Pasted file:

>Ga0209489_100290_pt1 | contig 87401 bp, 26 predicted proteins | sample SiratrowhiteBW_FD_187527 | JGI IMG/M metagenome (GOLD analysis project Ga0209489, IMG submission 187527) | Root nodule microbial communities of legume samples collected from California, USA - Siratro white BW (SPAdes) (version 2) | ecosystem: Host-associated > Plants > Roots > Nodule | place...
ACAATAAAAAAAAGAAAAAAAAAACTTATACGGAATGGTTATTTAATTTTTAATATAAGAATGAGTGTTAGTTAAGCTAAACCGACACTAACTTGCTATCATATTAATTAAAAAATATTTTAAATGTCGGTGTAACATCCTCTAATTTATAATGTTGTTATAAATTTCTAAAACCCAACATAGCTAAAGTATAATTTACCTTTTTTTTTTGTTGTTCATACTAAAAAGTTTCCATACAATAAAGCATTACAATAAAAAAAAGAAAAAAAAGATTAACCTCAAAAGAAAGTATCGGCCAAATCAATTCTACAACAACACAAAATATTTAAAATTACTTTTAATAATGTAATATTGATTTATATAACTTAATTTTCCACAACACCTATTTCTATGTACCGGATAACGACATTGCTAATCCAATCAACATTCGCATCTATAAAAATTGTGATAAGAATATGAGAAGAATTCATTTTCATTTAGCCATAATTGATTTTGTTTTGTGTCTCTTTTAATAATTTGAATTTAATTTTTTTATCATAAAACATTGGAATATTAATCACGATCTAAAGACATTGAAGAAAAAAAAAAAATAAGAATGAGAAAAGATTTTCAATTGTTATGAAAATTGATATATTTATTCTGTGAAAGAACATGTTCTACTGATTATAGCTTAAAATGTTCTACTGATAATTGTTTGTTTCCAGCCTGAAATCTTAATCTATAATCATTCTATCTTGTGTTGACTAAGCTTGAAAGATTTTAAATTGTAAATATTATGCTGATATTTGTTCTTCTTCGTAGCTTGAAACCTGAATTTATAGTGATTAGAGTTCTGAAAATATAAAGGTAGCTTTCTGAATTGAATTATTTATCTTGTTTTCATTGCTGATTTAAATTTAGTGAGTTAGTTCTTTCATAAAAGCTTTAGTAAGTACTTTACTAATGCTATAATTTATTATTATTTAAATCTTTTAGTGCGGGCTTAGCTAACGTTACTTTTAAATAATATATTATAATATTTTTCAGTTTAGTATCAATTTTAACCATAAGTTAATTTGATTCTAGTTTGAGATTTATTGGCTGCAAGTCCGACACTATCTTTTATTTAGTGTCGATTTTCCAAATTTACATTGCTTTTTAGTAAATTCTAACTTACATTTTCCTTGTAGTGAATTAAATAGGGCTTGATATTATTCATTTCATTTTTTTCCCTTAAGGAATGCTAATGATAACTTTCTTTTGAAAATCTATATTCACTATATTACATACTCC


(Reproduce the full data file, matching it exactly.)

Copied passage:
>Ga0209489_100290_pt1 | contig 87401 bp, 26 predicted proteins | sample SiratrowhiteBW_FD_187527 | JGI IMG/M metagenome (GOLD analysis project Ga0209489, IMG submission 187527) | Root nodule microbial communities of legume samples collected from California, USA - Siratro white BW (SPAdes) (version 2) | ecosystem: Host-associated > Plants > Roots > Nodule | place...
ACAATAAAAAAAAGAAAAAAAAAACTTATACGGAATGGTTATTTAATTTTTAATATAAGAATGAGTGTTAGTTAAGCTAAACCGACACTAACTTGCTATCATATTAATTAAAAAATATTTTAAATGTCGGTGTAACATCCTCTAATTTATAATGTTGTTATAAATTTCTAAAACCCAACATAGCTAAAGTATAATTTACCTTTTTTTTTTGTTGTTCATACTAAAAAGTTTCCATACAATAAAGCATTACAATAAAAAAAAGAAAAAAAAGATTAACCTCAAAAGAAAGTATCGGCCAAATCAATTCTACAACAACACAAAATATTTAAAATTACTTTTAATAATGTAATATTGATTTATATAACTTAATTTTCCACAACACCTATTTCTATGTACCGGATAACGACATTGCTAATCCAATCAACATTCGCATCTATAAAAATTGTGATAAGAATATGAGAAGAATTCATTTTCATTTAGCCATAATTGATTTTGTTTTGTGTCTCTTTTAATAATTTGAATTTAATTTTTTTATCATAAAACATTGGAATATTAATCACGATCTAAAGACATTGAAGAAAAAAAAAAAATAAGAATGAGAAAAGATTTTCAATTGTTATGAAAATTGATATATTTATTCTGTGAAAGAACATGTTCTACTGATTATAGCTTAAAATGTTCTACTGATAATTGTTTGTTTCCAGCCTGAAATCTTAATCTATAATCATTCTATCTTGTGTTGACTAAGCTTGAAAGATTTTAAATTGTAAATATTATGCTGATATTTGTTCTTCTTCGTAGCTTGAAACCTGAATTTATAGTGATTAGAGTTCTGAAAATATAAAGGTAGCTTTCTGAATTGAATTATTTATCTTGTTTTCATTGCTGATTTAAATTTAGTGAGTTAGTTCTTTCATAAAAGCTTTAGTAAGTACTTTACTAATGCTATAATTTATTATTATTTAAATCTTTTAGTGCGGGCTTAGCTAACGTTACTTTTAAATAATATATTATAATATTTTTCAGTTTAGTATCAATTTTAACCATAAGTTAATTTGATTCTAGTTTGAGATTTATTGGCTGCAAGTCCGACACTATCTTTTATTTAGTGTCGATTTTCCAAATTTACATTGCTTTTTAGTAAATTCTAACTTACATTTTCCTTGTAGTGAATTAAATAGGGCTTGATATTATTCATTTCATTTTTTTCCCTTAAGGAATGCTAATGATAACTTTCTTTTGAAAATCTATATTCACTATATTACATACTCC